Structures starting to take shape for Chestnut Street bridge replacement
A mid-November date had been predicted at a public meeting in April, and that has not changed, said Alex Pellegrino, project manager for Colorado Springs Engineering, in a mid-July interview.
A casual visitor to the site - between Vondelpark Drive and Ellston Street - would quickly see that it's no longer the big, open gap it had been since last fall, but is showing major signs of construction activity.
The need arose last August, when the pavement started giving way in a roughly 100-foot-long stretch of Chestnut just north of Vondelpark, forcing an immediate closure of the busy two-lane frontage road that runs north/south just west of I-25.
“We're well aware everyone wants that road open,” Pellegrino said. “I'm proud of how quickly we're moving through it and that the work is being done the right way.”
It won't be a bridge in the typical sense, consisting of a paved surface atop about 30 feet of compacted dirt over an arched and lighted concrete culvert. At 36 feet wide and 10 feet high, the culvert will be big enough to handle a 100-year flood for South Douglas Creek along with a 12-foot width for the Sinton Trail.
The previous bridge had carried the stream flow in a corrugated metal stormwater pipe (the trail was on the street); it was the pipe's failure that caused the ground to sink and the pavement to break, engineers have explained. After closing the road, the city's next step last fall was excavating down to remove the pipe and stabilizing the dig until a replacement design could be determined and a contractor hired.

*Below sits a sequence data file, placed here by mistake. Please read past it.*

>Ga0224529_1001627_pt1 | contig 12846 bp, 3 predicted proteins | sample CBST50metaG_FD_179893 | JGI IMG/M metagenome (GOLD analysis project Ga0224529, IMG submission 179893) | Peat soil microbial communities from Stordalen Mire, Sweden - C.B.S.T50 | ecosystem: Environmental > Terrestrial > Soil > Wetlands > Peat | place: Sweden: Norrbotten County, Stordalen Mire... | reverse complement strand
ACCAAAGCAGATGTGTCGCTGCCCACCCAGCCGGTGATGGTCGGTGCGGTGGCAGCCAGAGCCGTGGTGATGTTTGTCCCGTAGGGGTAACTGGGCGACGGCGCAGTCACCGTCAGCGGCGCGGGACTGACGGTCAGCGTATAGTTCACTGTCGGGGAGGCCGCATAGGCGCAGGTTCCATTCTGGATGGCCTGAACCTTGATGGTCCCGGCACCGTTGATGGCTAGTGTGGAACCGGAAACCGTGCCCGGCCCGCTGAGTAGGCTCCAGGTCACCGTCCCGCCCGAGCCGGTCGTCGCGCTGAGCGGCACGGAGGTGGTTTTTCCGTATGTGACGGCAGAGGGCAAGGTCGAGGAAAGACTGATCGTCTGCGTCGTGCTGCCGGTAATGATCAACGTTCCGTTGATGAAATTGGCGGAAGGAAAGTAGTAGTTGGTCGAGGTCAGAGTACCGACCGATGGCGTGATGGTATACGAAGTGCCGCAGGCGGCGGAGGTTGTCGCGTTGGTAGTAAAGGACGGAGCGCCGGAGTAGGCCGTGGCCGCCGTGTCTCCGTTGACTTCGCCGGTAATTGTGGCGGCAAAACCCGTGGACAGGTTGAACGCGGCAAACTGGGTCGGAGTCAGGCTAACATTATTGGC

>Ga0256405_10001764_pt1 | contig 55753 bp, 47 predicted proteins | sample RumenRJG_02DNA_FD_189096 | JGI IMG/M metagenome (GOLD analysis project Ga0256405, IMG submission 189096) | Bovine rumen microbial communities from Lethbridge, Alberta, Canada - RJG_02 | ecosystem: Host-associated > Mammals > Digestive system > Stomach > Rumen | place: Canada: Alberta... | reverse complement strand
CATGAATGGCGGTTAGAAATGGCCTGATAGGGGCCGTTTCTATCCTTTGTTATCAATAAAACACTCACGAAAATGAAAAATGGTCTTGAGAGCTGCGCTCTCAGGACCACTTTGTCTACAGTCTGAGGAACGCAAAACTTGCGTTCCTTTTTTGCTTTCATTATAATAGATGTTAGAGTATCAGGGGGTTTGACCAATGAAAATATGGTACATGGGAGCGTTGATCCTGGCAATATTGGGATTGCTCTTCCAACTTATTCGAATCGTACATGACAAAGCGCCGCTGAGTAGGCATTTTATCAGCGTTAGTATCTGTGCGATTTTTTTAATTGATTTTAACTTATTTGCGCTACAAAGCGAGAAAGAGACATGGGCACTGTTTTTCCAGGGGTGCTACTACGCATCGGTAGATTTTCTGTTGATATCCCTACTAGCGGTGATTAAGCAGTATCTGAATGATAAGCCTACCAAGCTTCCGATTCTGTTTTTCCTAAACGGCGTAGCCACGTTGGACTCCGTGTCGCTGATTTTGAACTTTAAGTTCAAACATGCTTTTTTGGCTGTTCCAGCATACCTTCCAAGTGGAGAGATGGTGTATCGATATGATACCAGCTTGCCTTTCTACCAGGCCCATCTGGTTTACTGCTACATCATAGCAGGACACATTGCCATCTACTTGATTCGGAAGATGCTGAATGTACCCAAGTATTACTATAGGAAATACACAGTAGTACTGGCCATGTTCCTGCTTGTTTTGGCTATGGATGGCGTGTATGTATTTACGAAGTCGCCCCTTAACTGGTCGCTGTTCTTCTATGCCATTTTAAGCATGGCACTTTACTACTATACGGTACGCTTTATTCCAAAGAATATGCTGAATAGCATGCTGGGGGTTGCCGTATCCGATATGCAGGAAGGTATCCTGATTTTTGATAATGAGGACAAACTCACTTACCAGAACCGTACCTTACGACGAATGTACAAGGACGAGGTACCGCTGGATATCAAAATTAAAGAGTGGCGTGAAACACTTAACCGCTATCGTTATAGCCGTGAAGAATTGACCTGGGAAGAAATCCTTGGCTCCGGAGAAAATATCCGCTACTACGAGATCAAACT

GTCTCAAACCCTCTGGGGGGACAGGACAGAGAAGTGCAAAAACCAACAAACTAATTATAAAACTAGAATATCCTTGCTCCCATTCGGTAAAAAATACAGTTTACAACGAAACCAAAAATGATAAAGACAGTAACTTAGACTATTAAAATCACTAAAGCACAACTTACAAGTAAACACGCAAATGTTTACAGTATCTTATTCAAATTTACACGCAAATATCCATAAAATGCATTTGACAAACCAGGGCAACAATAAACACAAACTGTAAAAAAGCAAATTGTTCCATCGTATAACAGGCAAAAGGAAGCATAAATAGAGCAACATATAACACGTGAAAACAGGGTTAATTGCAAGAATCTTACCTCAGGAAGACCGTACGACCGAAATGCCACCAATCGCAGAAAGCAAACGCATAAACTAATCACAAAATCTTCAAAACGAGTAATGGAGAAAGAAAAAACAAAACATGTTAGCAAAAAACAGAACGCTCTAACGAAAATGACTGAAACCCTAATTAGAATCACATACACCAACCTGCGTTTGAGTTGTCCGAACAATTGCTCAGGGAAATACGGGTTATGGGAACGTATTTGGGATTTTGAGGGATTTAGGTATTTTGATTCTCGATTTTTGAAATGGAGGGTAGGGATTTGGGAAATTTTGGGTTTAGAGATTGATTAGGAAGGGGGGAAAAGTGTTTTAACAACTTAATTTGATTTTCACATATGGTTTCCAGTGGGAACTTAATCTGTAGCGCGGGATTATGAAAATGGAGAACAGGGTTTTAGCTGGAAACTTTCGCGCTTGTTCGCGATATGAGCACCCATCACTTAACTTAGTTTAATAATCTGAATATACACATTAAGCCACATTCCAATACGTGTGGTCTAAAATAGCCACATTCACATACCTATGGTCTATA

Chiefly consisting of concrete/steel, the current work is in preparation for the new culvert. Included are pedestal walls that will support the arch and “wing walls” that will angle away from the low end of the culvert as part of its drainage design. Concrete and steel are also being laid for the base of the culvert, fortified by a row of caissons poured 23 feet down.
Also evident (at least until the site is filled back in) are methods to prevent problems with the relatively steep dirt walls on either side. According to project designer Tammy Heffron of HDR Inc., such steepness was unavoidable because there isn't space to slope the sides in a more gentle manner up to the street level from the natural channel of Douglas Creek.
The remedies are retaining walls up to 30 feet high, as well as soil-nailing (a technique, also used at the Cimarron/I-25 interchange, that shores up a wall of dirt by using steel bars, wire mesh and pneumatically applied concrete).
To avoid drainage issues during rainstorms, the creek flow is being temporarily diverted from the project area through a wide, long rubber pipe, Pellegrino said.
On a recent workday, a large crane at street level was delivering the concrete in a huge metal bucket down to workers just north of the eventual creek channel, who were spreading it around the caissons. Other workers were framing a pre-built arrangement of rebar and steel that, with the addition of concrete, will become the wing wall on the north side of the culvert.
The culvert itself is expected to go in about mid-August.
Overall, the project is noticeably more complex than when it was one of the A-list items in the 2015-2024 Pikes Peak Rural Transportation Authority reapproval by voters in 2012. City engineers described it then as a pipe replacement, with an estimated cost of $1.8 million.
According to Pellegrino, the actual cost has reached a total of $3.5 million. This consists of the $2.9 million construction contract with SEMA and “consultant services such as design, construction management, geotechnical engineering, utility costs and right-of-way services,” he said.
Westside Pioneer article